I wonder if the comment above is on the money, that the promotion led to a posting at sea. *If* dad was at sea with coastal forces, as far as I can tell from the database, the only possibility really is ML 916. Or if we assume that dad's injuries also disrupted his memory, there's an outside chance it was MTB 782 which was also mined around the scheldt, on the 29th December. But that's after Christmas :-/

Stephen
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Re: A Long shot - ML 916 and ...?

Postby Stephen » Fri Nov 18, 2016 2:37 pm

Hi again,

Just a quick note, but thought I'd mention that I've just finished reading A Passage to Sword Beach by Brendan Haher. There's more detail on the ML 207 forum page, but thought you might be interested to know that Maher was at Park Prewitt for a while. It only gets five pages in his memoir, but tells you a little bit about the place and what went on there.

Of course if your father was on ML 916 and involved in minesweeping, you may find it an interesting book anyway.

Regards,
Steve

Mark_E
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Re: A Long shot - ML 916 and ...?

Postby Mark_E » Mon Nov 21, 2016 12:27 pm

Sorry for the late reply but thanks - I'll have a look at that :)

Stuart
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Re: A Long shot - ML 916 and ...?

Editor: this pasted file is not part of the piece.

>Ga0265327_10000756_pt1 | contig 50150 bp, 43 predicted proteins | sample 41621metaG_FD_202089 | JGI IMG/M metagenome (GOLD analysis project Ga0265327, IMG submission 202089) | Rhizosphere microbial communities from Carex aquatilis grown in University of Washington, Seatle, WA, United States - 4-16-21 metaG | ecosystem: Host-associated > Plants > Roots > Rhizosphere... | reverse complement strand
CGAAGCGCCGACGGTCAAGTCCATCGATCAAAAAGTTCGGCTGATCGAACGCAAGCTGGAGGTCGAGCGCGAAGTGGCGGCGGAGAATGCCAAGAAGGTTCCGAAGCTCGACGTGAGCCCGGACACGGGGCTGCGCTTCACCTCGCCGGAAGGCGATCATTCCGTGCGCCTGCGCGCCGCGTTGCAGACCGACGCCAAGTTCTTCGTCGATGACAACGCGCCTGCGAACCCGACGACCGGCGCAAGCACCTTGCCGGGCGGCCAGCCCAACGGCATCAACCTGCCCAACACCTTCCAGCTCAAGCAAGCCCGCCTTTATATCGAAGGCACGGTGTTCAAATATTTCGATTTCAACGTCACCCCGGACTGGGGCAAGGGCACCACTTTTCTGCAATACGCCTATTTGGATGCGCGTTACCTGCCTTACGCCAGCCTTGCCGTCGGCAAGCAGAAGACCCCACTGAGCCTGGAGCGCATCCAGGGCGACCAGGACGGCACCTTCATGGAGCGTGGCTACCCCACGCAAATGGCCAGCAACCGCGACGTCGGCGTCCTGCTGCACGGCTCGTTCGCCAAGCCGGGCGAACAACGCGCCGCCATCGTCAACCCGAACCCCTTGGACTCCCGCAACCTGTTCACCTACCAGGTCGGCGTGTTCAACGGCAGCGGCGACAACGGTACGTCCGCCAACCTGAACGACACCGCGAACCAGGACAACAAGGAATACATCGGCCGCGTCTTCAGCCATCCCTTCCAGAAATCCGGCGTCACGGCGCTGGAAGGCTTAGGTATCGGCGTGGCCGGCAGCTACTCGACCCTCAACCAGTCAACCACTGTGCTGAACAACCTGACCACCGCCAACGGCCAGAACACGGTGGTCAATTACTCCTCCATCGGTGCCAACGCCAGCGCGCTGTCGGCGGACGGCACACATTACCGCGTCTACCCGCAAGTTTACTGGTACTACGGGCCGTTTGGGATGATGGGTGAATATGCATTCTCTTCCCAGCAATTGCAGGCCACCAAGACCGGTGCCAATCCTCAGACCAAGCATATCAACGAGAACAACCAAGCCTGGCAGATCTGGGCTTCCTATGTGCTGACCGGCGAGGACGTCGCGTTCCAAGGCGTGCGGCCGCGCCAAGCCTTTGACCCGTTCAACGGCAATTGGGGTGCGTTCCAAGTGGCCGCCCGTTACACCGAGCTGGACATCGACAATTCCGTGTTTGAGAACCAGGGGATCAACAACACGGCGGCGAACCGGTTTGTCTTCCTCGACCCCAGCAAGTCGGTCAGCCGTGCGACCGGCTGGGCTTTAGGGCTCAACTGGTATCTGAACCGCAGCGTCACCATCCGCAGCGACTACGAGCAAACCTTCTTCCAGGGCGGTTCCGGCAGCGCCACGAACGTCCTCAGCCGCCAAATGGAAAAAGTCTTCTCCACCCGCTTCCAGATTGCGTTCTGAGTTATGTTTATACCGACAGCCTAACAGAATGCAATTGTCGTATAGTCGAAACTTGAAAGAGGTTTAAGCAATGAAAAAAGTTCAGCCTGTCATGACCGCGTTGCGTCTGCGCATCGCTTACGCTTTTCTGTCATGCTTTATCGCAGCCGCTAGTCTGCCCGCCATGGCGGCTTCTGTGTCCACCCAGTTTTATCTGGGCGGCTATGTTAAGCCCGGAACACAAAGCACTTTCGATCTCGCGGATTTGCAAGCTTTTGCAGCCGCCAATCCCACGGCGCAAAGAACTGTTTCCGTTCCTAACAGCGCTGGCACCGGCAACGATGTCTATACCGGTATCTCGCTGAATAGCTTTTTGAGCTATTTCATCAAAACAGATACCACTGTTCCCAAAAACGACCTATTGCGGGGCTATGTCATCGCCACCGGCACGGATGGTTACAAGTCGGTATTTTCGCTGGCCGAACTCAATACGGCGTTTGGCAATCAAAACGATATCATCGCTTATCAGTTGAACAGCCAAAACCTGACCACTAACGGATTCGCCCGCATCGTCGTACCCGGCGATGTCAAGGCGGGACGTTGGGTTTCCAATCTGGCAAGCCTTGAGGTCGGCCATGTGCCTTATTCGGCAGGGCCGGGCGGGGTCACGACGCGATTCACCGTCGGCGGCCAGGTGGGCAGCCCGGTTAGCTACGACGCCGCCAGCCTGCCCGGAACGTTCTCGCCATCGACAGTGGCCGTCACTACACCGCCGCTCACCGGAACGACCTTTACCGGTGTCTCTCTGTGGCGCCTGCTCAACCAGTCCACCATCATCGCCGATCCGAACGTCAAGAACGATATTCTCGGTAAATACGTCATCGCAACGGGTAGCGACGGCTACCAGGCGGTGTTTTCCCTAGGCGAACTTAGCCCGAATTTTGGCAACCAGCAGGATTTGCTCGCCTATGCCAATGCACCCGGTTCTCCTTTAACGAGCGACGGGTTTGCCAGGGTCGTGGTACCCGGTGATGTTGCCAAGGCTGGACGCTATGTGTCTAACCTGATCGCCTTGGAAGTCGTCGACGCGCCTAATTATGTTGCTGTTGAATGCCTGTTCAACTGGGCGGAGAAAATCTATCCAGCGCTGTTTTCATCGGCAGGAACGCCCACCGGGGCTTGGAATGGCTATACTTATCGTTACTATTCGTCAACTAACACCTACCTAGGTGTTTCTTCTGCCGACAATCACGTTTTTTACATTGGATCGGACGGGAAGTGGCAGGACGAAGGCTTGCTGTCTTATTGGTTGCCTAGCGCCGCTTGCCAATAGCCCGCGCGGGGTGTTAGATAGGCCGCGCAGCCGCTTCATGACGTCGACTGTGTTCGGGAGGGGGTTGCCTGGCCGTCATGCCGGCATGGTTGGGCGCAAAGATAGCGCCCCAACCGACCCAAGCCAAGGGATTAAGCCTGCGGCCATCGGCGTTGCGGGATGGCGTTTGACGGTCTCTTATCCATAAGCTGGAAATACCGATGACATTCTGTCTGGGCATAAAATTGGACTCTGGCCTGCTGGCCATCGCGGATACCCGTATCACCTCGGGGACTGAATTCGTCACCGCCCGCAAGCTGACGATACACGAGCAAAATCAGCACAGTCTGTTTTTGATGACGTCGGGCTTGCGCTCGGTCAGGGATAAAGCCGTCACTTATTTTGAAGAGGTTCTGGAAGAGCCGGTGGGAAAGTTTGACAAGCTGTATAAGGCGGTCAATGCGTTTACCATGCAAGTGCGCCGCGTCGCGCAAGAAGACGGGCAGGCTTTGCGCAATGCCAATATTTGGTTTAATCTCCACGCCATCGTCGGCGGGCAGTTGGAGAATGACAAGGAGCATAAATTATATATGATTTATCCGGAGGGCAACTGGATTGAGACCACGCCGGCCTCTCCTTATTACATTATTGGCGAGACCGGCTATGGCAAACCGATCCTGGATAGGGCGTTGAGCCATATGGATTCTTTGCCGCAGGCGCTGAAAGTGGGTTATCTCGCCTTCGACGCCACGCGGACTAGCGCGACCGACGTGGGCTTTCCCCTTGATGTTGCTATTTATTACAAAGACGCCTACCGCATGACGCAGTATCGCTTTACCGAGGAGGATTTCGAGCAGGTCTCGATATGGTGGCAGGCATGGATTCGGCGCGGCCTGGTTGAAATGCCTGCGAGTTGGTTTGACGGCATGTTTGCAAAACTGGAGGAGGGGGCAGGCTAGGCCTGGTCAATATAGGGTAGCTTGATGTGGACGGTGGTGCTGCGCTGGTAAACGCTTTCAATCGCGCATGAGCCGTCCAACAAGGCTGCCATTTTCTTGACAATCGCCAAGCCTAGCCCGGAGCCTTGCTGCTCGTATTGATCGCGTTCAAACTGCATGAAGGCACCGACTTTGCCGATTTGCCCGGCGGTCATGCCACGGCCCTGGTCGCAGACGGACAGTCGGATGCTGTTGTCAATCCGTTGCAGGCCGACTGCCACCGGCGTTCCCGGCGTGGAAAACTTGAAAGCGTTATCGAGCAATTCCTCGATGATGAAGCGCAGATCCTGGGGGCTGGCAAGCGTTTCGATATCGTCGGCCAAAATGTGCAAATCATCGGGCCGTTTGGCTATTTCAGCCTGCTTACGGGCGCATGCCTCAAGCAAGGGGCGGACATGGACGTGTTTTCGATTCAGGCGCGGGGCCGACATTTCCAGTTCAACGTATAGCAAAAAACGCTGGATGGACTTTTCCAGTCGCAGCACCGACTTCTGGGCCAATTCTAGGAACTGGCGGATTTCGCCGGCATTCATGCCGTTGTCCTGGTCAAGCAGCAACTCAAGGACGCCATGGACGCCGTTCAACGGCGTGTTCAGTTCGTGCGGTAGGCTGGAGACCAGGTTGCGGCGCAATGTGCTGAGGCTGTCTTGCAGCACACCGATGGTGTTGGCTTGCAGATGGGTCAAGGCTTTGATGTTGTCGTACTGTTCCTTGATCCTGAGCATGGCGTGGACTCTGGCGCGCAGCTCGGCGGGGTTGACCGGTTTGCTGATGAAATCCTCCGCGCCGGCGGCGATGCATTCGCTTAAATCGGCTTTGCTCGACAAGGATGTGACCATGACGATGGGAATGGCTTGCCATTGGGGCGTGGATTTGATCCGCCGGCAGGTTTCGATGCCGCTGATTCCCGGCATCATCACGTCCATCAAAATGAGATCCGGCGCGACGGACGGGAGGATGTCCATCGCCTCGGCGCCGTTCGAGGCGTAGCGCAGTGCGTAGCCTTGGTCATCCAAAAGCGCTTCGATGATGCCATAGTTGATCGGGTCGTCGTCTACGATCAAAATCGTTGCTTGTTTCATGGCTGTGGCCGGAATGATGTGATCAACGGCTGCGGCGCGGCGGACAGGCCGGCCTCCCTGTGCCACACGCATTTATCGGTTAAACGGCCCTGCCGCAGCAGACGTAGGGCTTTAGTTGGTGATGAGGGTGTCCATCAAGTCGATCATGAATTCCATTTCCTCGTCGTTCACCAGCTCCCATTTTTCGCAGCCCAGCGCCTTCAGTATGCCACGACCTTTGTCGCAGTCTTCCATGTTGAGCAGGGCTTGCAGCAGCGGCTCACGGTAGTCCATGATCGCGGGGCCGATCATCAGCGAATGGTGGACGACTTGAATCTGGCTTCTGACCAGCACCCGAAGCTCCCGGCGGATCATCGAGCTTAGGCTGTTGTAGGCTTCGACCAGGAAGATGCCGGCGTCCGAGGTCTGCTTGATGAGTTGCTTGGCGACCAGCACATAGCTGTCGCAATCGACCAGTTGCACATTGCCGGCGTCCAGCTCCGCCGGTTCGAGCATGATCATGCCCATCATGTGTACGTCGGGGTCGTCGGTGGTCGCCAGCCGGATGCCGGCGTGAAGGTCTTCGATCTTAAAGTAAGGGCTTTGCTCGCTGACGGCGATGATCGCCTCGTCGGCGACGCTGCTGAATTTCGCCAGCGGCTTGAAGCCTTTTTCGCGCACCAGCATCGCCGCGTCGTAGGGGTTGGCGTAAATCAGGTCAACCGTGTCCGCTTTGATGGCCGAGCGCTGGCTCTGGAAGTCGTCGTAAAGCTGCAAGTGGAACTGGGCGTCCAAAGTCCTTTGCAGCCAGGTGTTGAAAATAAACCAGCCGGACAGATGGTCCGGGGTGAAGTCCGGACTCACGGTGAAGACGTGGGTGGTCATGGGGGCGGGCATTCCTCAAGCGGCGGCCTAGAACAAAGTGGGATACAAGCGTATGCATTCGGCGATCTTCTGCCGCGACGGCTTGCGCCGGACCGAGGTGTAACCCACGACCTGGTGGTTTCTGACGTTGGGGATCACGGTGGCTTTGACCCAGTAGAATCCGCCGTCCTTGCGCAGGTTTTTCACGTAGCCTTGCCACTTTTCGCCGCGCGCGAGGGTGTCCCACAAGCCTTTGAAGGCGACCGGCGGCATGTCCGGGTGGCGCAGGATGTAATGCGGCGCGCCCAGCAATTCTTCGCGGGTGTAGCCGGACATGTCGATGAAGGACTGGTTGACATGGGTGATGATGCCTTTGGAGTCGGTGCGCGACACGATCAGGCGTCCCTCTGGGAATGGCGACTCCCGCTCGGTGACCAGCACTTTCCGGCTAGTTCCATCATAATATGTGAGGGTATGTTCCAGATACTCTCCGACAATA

Postby Stuart » Fri Jan 06, 2017 8:40 pm

Hello Mark, Steve and Admin. I have just found this site and forum after searching for my father's war record. My father was Lt. George Gordon MacPherson - CO of ML 916 blown up in the Scheldt in Nov 1944. He told my older brother and myself that he was the first Navy ship to reach Antwerp and was given a tremendous reception by the Mayor and citizens. On the way back out of the Scheldt they were aware the Germans had mined the channel during the night so he had all members of the crew, not needed to run the ship, to stand on deck - they were possibly sweeping. When the mine went off he was on the bridge scratching the back of his left leg with his right shoe so the shock went up his left leg and spine. He was thrown into the water and picked up 'dead' and laid out on the deck of another ship with the corpses of his crew. He came round some time later and taken to various hospitals where his leg was amputated, eventually, above the knee. After a long recovery period he was able to continue his career as a sculptor tutor in Liverpool College of Art becoming Head of Dept there. As well as shattering his leg the shock compressed several of his vertebrae causing him great pain in his back for the rest of his life but he survived brilliantly until 1984.